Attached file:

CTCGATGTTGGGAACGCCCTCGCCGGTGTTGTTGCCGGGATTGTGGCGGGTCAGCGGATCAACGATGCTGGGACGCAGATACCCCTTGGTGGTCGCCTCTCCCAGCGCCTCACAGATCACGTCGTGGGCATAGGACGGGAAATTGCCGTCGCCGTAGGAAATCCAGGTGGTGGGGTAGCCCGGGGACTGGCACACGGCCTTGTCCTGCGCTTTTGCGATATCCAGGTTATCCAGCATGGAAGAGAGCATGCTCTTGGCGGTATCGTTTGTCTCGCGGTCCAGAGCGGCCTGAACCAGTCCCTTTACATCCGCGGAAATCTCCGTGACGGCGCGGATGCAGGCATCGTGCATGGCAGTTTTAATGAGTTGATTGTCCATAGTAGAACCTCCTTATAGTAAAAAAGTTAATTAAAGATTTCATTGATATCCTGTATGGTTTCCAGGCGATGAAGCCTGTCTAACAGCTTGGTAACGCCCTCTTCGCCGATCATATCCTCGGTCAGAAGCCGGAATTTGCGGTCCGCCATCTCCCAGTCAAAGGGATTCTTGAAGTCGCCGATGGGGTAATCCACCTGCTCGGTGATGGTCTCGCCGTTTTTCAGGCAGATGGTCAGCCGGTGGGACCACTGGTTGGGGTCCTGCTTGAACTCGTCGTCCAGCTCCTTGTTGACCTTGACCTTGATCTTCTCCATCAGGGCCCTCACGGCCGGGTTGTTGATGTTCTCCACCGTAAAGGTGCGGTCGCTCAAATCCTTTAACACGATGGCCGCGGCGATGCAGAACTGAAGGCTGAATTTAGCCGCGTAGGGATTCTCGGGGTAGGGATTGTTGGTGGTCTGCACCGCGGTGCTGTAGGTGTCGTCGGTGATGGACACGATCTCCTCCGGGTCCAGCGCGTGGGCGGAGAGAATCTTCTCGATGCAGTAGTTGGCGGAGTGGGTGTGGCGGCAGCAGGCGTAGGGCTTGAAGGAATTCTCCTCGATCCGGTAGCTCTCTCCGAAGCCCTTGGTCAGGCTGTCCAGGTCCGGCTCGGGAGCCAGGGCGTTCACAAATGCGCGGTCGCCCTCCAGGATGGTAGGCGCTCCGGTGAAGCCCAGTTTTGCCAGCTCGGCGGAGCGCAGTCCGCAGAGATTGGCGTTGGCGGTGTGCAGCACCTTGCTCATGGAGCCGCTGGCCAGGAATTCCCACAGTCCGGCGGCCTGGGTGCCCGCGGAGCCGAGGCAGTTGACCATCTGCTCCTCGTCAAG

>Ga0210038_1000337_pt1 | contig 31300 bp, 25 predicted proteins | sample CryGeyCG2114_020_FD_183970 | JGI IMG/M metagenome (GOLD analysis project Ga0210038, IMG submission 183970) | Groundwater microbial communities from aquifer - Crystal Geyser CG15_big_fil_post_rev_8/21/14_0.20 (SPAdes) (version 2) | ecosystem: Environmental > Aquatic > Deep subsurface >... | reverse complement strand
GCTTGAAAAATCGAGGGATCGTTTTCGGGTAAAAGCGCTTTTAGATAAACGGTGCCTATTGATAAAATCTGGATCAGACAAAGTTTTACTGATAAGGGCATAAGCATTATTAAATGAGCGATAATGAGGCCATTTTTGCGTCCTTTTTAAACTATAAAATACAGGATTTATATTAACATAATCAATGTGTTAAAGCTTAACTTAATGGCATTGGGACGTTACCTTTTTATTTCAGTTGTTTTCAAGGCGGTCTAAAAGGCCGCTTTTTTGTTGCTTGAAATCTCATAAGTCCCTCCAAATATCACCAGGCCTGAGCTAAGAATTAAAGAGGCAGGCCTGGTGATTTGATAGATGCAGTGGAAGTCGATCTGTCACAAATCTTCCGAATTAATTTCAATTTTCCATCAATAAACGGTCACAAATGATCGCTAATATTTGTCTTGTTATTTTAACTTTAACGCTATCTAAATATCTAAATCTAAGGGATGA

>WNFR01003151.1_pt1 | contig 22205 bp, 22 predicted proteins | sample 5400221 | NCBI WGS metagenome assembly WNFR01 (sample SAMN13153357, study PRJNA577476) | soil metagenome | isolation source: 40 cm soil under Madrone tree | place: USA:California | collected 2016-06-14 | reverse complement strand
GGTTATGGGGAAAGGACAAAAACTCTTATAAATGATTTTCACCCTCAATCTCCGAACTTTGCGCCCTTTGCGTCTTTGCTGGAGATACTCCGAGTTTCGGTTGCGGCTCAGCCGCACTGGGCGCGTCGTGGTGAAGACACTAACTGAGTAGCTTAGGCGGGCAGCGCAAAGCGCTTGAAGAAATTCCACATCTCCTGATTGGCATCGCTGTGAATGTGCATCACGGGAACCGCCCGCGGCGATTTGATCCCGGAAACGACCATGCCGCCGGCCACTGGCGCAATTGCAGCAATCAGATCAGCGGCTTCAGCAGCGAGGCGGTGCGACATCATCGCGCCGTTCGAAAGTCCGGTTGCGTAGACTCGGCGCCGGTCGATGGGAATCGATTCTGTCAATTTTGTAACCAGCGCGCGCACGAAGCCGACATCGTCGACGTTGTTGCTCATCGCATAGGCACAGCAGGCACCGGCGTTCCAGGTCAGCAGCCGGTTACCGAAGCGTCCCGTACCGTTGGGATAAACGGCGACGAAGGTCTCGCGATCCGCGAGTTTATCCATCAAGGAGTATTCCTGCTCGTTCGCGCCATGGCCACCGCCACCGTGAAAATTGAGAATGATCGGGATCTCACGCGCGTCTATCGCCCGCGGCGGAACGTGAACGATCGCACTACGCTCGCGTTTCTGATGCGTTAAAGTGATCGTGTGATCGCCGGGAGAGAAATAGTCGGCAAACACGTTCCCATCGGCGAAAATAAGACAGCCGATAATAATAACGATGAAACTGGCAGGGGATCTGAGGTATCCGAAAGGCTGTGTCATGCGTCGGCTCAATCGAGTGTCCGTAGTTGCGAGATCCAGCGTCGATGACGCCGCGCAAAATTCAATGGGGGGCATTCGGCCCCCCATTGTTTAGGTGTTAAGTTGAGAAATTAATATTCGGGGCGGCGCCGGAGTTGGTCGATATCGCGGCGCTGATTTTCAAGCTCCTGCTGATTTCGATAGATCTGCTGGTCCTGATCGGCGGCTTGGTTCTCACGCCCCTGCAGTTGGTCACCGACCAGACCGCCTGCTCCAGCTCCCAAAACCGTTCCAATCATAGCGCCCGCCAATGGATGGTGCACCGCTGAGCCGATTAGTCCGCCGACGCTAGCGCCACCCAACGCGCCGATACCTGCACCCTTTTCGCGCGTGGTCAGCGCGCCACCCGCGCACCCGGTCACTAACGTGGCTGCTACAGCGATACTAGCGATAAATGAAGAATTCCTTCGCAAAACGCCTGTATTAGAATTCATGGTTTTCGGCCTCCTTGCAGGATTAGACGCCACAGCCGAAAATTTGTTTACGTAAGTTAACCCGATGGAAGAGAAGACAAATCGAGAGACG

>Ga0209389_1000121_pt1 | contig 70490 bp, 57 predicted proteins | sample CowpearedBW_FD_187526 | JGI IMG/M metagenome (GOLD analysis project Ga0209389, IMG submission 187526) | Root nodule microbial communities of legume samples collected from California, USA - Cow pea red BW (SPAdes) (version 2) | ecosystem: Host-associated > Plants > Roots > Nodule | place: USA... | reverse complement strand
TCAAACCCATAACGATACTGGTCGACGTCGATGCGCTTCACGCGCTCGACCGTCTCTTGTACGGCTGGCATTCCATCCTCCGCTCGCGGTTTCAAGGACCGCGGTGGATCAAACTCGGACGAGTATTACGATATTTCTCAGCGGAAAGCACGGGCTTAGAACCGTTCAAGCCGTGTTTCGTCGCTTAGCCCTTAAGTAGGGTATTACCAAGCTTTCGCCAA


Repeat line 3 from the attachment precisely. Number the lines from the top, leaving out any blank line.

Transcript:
GCTTGAAAAATCGAGGGATCGTTTTCGGGTAAAAGCGCTTTTAGATAAACGGTGCCTATTGATAAAATCTGGATCAGACAAAGTTTTACTGATAAGGGCATAAGCATTATTAAATGAGCGATAATGAGGCCATTTTTGCGTCCTTTTTAAACTATAAAATACAGGATTTATATTAACATAATCAATGTGTTAAAGCTTAACTTAATGGCATTGGGACGTTACCTTTTTATTTCAGTTGTTTTCAAGGCGGTCTAAAAGGCCGCTTTTTTGTTGCTTGAAATCTCATAAGTCCCTCCAAATATCACCAGGCCTGAGCTAAGAATTAAAGAGGCAGGCCTGGTGATTTGATAGATGCAGTGGAAGTCGATCTGTCACAAATCTTCCGAATTAATTTCAATTTTCCATCAATAAACGGTCACAAATGATCGCTAATATTTGTCTTGTTATTTTAACTTTAACGCTATCTAAATATCTAAATCTAAGGGATGA